By the census 0f 2000 there were 10336 Jews living in Latvia. The last census in 2011 counted 6437 Latvian Jews.  . Most of them are in senior years, speaking in Russian and are atheistic. Original Latvian Jewry has been mostly extinct. However, because of the active support from Israel a new generation of Latvian Jews are emerging who are rediscovering their religious and national identity.   Jews have left notable signs in Latvian history and will not be forgotten.

Only working synagogue in Pietava Street in Old Riga

Selected Sources:

Mendels Bobe, S. Levenberg , I. Maor  (Eds.) (1975). The Jews in Latvia.  Tel Aviv: Assoc. of Latv. a.

Dribins, Leo. (2002) Ebreji Latvijā 2., papild. izd. Riga : Elpa.

Bobe, Mendels. (2006) Ebreji Latvijā. Riga: Shamir.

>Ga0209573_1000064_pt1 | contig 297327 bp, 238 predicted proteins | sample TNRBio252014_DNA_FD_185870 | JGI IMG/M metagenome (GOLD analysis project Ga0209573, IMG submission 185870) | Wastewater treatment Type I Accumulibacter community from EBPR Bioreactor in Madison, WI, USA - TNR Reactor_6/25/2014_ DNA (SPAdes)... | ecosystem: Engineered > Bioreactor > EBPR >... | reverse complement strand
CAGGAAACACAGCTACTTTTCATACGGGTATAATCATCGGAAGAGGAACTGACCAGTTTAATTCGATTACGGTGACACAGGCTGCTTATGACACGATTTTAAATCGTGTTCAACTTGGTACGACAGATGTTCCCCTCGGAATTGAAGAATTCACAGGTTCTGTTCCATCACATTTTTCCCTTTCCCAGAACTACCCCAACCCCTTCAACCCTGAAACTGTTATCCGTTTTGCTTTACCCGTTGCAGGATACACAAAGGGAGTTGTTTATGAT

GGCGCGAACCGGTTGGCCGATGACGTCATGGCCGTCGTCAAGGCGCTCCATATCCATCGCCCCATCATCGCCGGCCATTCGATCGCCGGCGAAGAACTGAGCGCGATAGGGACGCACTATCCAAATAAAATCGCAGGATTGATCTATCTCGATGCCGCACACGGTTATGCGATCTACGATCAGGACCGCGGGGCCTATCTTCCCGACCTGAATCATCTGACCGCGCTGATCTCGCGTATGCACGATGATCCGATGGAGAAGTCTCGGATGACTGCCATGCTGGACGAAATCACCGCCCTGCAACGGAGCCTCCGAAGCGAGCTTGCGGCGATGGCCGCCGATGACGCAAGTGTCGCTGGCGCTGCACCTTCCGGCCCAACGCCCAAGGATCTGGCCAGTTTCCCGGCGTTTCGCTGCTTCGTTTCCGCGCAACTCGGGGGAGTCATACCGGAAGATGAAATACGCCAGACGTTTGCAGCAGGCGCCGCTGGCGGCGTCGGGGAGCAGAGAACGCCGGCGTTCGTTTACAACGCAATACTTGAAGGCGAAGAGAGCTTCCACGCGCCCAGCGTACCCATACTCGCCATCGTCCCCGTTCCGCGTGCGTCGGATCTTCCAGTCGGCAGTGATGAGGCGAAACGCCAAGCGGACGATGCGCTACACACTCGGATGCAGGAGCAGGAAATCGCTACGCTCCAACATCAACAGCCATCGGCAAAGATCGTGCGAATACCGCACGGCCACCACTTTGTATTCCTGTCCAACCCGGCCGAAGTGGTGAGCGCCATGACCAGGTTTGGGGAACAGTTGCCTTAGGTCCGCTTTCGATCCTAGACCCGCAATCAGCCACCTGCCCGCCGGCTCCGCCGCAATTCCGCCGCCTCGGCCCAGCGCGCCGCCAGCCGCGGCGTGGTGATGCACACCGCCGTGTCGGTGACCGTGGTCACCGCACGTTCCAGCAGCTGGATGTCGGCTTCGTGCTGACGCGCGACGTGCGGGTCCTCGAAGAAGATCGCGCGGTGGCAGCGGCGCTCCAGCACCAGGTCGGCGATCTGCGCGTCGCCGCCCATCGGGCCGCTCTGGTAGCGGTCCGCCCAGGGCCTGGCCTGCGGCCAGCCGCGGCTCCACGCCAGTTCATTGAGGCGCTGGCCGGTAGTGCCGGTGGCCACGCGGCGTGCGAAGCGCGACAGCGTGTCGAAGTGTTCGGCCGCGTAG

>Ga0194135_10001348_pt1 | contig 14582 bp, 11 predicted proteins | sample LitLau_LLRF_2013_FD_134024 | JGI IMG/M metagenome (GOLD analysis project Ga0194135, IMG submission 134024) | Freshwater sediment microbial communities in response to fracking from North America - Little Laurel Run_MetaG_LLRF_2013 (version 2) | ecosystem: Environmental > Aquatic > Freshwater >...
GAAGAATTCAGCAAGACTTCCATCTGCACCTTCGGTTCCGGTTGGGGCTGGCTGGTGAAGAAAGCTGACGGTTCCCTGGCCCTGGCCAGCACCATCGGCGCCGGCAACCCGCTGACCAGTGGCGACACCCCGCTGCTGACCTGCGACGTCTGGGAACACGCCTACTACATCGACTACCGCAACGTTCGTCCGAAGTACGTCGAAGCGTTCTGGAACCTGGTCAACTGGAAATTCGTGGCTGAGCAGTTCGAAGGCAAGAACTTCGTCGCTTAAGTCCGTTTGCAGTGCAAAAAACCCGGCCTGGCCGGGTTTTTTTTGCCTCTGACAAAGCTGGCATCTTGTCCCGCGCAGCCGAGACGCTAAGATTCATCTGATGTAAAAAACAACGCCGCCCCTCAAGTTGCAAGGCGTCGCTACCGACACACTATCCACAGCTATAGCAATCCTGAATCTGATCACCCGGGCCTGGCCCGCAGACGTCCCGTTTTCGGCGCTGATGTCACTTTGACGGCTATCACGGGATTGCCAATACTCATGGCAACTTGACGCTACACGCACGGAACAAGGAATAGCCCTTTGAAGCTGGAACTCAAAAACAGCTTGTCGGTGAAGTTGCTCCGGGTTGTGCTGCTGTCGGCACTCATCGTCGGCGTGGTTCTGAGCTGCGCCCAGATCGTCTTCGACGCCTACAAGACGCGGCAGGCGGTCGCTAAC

Stranga, Aivars. (2008) Ebreji Baltijā : no ienākšanas pirmsākumiem līdz holokaustam : 14. gadsimts – 1945. gads. Riga: LU žurnāla “Latvijas vēsture” fonds

Dribins, Leo. (2007) Antisemītisms un tā izpausmes Latvijā : vēstures atskats. Riga: Rīga : Latvijas Vēstures institūta apgāds.

Ezergailis, Andrievs, (1996) The Holocaust in Latvia, 1941-1944 : the missing center. Washington, DC : US Holocaust Memorial Museum.

Barkahan, Menachem (Ed.) (2008) Extermination of the Jews in Latvia, 1941-1945. Riga : Society “Shamir”.

 

Leave a comment

Filed under Historical Articles